(Think online and audio courses, video conferencing, interactive simulations, and formal opportunities for employees to reflect on and apply what they’ve been taught.)
- Streamlining the L&D department, making it more agile, and strategic by conducting performance consulting conversations, assessment of capability gaps, curating world-class curriculum and content, encouraging peer teaching, measuring the impact of training, and providing tools to tailor learning plans to individuals.
What is something you wish you knew earlier in your life?
Don’t let “perfect” be the enemy of “good”. We should all strive to do our best, but if you always aim for perfection, you may blow deadlines, annoy your colleagues, and miss out on opportunities. Instead of never being satisfied with “good enough,” talk to others about their standards.
What does a good job look like to your boss, peer, or client? Seek their feedback on expected results, costs, and timelines rather than trying to meet your extremely high standards.
Then check in regularly with these colleagues.
Don’t wait until you think the project is finished, build in checkpoints where you share your progress at 50% or 80% done.
Your boss or client might tell you that the work is good enough at that point!
You can also try small experiments where you relax your standards slightly. What happened? Were your worst fears realised?
Finally, consider how perfectionism impacts your relationships.
Are you setting unrealistic standards for those around you? The need to have it “perfect” will often annoy others, and in extreme cases, drive them away.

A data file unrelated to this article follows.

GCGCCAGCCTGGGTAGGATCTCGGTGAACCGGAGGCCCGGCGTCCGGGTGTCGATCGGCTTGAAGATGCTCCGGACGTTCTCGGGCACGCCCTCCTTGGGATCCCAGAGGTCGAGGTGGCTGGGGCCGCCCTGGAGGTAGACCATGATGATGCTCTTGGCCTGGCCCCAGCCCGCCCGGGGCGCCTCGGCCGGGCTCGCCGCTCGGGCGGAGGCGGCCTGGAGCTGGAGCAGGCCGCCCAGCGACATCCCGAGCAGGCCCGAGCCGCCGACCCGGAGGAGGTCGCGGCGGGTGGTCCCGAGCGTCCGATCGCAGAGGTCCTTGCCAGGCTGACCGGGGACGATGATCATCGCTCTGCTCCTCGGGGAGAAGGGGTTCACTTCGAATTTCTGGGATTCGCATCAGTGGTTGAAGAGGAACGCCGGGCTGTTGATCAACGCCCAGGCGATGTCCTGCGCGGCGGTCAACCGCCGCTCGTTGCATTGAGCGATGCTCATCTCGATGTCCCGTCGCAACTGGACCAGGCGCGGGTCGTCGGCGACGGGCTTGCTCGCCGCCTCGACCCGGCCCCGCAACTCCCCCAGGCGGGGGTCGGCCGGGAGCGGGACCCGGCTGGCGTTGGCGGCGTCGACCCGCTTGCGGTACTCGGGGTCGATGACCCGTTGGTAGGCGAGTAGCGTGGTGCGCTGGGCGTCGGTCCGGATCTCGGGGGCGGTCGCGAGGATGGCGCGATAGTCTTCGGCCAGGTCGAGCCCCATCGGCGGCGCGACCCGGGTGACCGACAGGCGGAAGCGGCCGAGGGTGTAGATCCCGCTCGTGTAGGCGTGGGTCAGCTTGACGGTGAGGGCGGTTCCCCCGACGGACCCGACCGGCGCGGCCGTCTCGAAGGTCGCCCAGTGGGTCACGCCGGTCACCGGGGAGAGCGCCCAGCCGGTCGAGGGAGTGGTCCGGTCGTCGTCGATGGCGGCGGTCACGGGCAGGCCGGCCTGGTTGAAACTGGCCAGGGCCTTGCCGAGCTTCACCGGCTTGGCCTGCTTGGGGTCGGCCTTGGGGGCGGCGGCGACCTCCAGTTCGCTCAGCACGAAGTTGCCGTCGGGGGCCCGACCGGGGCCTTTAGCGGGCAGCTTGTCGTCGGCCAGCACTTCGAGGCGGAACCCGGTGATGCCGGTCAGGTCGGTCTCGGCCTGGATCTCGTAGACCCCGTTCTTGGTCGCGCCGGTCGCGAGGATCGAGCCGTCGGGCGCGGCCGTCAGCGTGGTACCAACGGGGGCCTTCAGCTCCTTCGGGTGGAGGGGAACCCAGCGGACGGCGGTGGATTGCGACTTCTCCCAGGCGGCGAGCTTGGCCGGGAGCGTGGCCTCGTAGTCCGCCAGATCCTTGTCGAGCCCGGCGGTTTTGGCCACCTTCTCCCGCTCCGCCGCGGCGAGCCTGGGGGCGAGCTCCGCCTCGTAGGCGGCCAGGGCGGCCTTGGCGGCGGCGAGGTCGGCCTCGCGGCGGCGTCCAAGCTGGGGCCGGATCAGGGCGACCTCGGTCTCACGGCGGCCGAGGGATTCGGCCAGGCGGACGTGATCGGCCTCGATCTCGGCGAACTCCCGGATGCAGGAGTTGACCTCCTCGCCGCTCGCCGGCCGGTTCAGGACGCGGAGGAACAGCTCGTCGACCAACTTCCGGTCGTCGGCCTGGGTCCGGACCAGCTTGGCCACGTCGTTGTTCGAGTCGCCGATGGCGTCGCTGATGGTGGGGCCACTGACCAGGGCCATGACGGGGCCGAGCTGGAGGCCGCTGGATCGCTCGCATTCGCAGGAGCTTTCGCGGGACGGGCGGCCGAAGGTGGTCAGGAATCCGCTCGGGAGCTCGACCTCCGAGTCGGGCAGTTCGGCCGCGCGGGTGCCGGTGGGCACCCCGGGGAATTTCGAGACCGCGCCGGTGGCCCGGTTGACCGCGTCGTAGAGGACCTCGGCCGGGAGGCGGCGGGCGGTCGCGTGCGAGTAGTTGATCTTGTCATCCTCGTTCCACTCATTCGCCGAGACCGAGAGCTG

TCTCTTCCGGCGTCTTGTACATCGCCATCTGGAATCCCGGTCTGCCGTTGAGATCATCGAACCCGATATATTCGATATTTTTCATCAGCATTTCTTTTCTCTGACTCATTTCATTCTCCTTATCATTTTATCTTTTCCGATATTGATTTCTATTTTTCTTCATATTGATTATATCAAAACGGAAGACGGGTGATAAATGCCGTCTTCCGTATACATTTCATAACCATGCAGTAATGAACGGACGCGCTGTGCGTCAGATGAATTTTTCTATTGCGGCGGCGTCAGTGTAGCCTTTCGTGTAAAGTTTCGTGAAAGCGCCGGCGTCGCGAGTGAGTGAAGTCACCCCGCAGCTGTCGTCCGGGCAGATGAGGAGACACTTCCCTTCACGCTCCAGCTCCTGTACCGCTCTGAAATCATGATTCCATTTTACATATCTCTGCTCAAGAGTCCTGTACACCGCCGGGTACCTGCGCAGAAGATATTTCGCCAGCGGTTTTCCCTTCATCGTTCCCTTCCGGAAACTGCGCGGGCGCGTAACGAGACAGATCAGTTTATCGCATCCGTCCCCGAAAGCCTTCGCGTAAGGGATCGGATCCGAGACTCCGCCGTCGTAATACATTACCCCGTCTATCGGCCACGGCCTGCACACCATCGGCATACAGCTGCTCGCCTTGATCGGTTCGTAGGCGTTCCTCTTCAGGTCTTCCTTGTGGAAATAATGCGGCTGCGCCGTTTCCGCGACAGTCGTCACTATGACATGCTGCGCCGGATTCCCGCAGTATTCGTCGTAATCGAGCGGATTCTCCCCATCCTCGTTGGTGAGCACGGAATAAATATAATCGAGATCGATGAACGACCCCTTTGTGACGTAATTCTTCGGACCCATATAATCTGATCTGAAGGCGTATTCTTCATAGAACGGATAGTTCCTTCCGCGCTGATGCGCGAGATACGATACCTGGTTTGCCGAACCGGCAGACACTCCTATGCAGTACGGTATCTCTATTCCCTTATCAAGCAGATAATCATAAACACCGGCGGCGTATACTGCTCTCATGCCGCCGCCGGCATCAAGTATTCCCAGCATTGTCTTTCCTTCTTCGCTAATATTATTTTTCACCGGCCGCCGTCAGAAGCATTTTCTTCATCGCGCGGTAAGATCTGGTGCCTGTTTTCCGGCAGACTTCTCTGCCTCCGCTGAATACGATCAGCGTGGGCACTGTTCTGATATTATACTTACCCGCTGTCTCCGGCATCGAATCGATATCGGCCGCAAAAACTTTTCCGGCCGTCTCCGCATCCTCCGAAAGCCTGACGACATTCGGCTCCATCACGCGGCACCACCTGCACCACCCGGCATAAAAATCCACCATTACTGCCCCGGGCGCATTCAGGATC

What achievement are you most proud of?
First, serving as Cellulant’s Group Head of Learning and Development is a dream come true for me.
I get an opportunity to live my passion and purpose, everyday—at scale.
Also, I’m very proud of the efforts that the L&D team has made over the last 3 months. For example, we’ve defined, and launched this year’s L&D strategy.
We’ve geared towards knowledge management implementation (an initiative that aims to enable knowledge and information to grow, flow, and create value in our business)
What is the best career advice you have received so far?
It’s from one of my greatest mentors. She taught me how to find my purpose using a Japanese concept called “Ikigai” —a reason for living.
Having a strong sense of ikigai—the place where passion, mission, vocation, and profession intersect—means that each day is infused with meaning.
It’s also the reason many Japanese never really retire (in fact there’s no word in Japanese that means retire in the sense it does in English):
They remain active and work at what they enjoy, because they’ve found a real purpose in life—the happiness of always being busy.
In your own words, what does Cellulant want to do in Africa and why is that inspirational for you?
We want to become a one-stop shop for businesses looking to transact across any region with any currency.
This inspires me to bring my A+ game everyday.